That same year he wrote of the Bikini Atoll tests that:

[A]ll of the Marshalese and American victims seem to be fully recovered from a dosage of radioactivity far greater than any humans are ever likely to be subjected to again from a bomb test. Although long-term effects are still being carefully watched for, no malignancies or cases of leukemia have shown up to date.

He also argued that Carl Sagan and Richard Turco's nuclear winter theory was "dubious" and "highly speculative." He went on to say that radioactive fallout and depletion of the ozone layer as a result of nuclear war was "unimportant."

Needless to say, Teller was almost entirely wrong. In 2001 the Centers for Disease Control and Prevention reported to Congress on the "Health Consequences to the American Population of Nuclear Weapons Tests" (pdf here). The report "estimated that about 11,000 extra deaths from all cancers, including leukemia, would occur among the population of the United States who were alive at any time during the years 1951-2000 as a result of external exposure to fallout." Furthermore, in the 1995 Advisory Committee on Human Radiation Experiments, Anthropologist Glenn Alcalay testified that birth defects, miscarriages and children born with serious maladies were common among the Marshellese women exposed to nuclear fallout:

After the large hydrogen bomb weapons, we see a distinct correlation between distance from Bikini and that being the independent variable and the incidence rate of congenital anomalies. . . This is a quote from a Mili Latobo on Utirik, and I quote, she says, "Some women gave birth to creatures like cats, rats and the insides of turtles, like intestines. Most of the women had miscarriage, including myself, who gave birth to something unlike a human being. Some women gave birth to things resembling grapes and other fruits, and some women even stopped having children, including myself. Things are not the same now, and the people are not as active and healthy as before the bomb."

Hopefully we won't ever know if Teller was also wrong about nuclear winter.

Now that Teller is gone we can start cleaning up his mess. However, though history may speak against him, Teller's influence still runs deep in current policy circles. As a senior member of the Center for Security Policy he urged then Governor Bush in 2000 to enact "comprehensive anti-missile protection" and hailed Donald Rumsfeld as the "Keeper of the Flame." Edward Teller may have been known as the "father of the H-bomb," but he leaves many sons in ideology.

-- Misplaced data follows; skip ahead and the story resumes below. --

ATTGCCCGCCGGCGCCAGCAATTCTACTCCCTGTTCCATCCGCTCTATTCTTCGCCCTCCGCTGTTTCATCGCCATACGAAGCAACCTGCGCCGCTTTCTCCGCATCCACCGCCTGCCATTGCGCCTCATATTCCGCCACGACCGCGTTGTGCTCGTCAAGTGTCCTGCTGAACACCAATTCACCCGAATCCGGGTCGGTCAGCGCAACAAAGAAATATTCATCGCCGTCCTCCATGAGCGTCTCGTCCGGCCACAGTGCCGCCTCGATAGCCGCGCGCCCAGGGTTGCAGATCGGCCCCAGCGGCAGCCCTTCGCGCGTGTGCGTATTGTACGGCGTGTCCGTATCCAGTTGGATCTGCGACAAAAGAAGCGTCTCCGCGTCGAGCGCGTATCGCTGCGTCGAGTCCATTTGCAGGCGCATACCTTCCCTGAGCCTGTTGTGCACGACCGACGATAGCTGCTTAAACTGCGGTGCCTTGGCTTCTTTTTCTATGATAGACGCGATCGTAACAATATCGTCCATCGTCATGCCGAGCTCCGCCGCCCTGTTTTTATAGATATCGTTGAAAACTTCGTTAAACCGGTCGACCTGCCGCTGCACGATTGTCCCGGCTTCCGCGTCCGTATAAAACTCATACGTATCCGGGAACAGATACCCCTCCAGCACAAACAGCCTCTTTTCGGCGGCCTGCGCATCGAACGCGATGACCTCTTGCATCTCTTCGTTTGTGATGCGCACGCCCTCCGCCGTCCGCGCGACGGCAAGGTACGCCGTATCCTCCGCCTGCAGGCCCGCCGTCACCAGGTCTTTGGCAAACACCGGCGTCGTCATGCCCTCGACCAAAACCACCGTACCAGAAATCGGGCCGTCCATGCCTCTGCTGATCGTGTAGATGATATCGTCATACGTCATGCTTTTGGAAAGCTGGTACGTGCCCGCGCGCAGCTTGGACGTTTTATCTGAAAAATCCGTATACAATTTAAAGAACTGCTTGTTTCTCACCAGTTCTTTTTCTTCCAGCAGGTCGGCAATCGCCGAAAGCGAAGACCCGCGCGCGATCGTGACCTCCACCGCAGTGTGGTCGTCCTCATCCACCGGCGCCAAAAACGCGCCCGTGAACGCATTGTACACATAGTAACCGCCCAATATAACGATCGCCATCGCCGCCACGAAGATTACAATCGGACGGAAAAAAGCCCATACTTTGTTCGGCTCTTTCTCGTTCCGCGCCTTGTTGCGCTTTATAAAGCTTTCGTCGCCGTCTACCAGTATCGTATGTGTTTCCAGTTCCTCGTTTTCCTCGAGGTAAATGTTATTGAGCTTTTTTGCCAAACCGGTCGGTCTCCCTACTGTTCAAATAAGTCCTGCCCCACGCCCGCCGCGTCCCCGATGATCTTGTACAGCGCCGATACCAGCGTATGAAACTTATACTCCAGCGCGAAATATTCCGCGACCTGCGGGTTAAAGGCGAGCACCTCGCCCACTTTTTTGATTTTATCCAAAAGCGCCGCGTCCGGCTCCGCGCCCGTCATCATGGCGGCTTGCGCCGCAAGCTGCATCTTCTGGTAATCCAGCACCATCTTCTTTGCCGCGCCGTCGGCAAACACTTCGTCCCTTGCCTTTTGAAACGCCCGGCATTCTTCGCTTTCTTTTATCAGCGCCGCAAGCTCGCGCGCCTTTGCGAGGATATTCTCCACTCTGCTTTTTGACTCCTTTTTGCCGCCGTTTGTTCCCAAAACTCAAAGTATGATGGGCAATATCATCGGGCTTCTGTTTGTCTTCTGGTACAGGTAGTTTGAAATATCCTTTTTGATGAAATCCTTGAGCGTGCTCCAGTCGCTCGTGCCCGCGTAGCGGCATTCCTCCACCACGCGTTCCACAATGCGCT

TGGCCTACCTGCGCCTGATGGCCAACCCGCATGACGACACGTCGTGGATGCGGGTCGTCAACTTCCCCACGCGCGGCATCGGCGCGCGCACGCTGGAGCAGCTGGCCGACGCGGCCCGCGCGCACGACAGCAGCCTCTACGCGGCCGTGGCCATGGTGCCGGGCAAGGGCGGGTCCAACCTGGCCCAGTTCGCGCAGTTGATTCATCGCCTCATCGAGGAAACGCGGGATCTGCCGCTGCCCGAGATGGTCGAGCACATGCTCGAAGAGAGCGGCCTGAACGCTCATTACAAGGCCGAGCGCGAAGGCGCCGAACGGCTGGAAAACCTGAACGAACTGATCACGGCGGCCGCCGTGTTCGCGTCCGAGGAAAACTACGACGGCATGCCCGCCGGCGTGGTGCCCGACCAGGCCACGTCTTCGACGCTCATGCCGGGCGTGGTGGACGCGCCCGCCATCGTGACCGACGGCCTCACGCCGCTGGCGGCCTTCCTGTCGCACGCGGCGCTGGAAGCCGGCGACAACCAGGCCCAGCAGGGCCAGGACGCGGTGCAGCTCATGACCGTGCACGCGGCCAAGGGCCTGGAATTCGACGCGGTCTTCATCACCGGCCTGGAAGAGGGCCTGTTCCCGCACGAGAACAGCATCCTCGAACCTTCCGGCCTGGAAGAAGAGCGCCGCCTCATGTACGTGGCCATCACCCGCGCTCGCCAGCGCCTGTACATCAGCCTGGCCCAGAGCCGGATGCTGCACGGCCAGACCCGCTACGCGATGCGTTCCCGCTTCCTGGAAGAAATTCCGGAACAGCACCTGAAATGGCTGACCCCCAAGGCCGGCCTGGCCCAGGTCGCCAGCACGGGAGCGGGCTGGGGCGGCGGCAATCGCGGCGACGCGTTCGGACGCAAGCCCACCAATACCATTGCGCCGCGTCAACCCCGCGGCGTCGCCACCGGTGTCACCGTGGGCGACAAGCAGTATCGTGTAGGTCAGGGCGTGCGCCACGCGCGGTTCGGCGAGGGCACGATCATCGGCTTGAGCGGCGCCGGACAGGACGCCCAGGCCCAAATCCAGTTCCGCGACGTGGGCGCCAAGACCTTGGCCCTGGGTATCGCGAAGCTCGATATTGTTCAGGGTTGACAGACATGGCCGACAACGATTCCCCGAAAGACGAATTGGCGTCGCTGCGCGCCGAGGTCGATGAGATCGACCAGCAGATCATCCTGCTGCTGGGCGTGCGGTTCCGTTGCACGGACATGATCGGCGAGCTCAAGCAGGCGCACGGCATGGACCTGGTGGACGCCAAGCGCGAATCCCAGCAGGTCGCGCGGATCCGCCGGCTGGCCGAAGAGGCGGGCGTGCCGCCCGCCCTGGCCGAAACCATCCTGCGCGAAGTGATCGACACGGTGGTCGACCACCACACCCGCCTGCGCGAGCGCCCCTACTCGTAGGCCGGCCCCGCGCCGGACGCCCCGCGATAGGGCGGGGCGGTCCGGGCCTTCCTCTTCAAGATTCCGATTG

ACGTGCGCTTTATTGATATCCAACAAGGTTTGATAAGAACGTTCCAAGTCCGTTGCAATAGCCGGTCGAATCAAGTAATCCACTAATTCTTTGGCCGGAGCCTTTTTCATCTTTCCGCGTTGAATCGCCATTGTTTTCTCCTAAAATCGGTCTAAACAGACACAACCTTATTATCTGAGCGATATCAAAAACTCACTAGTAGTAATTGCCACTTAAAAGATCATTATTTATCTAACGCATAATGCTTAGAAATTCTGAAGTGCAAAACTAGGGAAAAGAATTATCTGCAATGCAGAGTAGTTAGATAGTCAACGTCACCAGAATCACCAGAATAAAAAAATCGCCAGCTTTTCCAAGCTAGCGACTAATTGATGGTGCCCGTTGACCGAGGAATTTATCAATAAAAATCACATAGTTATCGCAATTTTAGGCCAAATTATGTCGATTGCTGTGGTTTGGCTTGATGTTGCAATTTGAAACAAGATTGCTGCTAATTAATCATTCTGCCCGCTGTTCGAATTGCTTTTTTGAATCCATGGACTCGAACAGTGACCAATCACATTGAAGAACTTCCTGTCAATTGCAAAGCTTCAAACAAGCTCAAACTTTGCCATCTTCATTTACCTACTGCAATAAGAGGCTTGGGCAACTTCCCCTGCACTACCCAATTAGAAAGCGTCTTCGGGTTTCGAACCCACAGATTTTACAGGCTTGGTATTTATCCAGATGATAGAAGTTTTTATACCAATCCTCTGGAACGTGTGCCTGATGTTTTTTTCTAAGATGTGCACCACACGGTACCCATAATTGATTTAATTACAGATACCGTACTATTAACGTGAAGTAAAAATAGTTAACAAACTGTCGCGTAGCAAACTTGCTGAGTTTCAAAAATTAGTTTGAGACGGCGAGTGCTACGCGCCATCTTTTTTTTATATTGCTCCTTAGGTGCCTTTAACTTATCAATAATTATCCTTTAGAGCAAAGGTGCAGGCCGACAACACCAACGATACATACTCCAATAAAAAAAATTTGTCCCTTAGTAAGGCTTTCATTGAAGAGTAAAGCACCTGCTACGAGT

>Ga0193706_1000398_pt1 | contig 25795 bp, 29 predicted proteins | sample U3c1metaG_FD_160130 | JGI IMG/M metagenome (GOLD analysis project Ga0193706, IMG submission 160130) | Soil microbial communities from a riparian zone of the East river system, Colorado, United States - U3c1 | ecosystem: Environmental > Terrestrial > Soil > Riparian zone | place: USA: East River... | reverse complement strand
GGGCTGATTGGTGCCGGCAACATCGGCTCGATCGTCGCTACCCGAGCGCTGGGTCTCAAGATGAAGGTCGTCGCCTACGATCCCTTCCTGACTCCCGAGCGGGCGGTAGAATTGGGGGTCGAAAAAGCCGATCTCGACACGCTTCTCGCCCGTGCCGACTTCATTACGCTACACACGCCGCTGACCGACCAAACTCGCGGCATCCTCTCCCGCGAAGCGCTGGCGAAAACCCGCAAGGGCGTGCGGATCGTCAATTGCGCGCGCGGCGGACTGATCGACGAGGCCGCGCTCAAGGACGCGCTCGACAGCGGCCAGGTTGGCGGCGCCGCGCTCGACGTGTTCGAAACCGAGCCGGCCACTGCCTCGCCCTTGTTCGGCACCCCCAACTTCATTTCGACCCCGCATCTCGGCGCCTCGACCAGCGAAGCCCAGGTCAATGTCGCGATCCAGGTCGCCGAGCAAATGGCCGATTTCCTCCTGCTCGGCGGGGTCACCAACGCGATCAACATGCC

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"Now that Teller is gone we can start cleaning up his mess. However, though history may speak against him, Teller's influence still runs deep in current policy circles."

That's correct and gives me license to speak in defense of Teller.

At the time that Teller urged the development of the hydrogen bomb there was much uncertainty in the atomic weapon arena. Not only were the immediate and long range effects of such weapons inadequately understood (lack of real world experience) as well a the practical usage of such weapons, there was a singular certainty. Simply put, the production of a thermonuclear weapon by someone was a foregone conclusion. The technical knowledge might have been lacking but the theory was compelling. Basic rule of thumb: if it can be done it probably will be done.

Teller was not an advocate of aggressive confrontation. He was facing up to the certainty that the H-bomb would be developed by others whether America did or not. The science exists outside of intent. He understood that imperative and saw the need to do what was necessary to meet and resist the inevitable threat. Perhaps to just hold against it. The value or his insistence has been born out by history. We (US and Russia, aka USSR) still have the bombs; we are disposed to not use them; the outcome is clear to established nuclear powers. It's the young ones that are the concern.

In order to defend against a risk, I venture, one must understand the nature of the risk. If I am to defend myself against a pugilist then I'd not only better understand how to throw a punch and how to take one as well. Or be holding four foot of two-by-four.

Teller will remain a controversial figure as long as he is remembered. I credit him with being instrumental in maintaining the precarious balance which allowed me to grow to adulthood and become a grandfather. I don't want to imagine the present had America not developed the UberWeapon. Such a lurch in the balance of power (read: threat of power) would have certainly skewed history as we know it. The doctrine of Mutually Assured Destruction pissed me off royally when I was just a grade school student. Still does. Regardless, that my nation was an equally insane and dangerous player in that game has the perverse benefit of my being here, typing this, thinking of what I'll have to offer my grand kids when I next visit.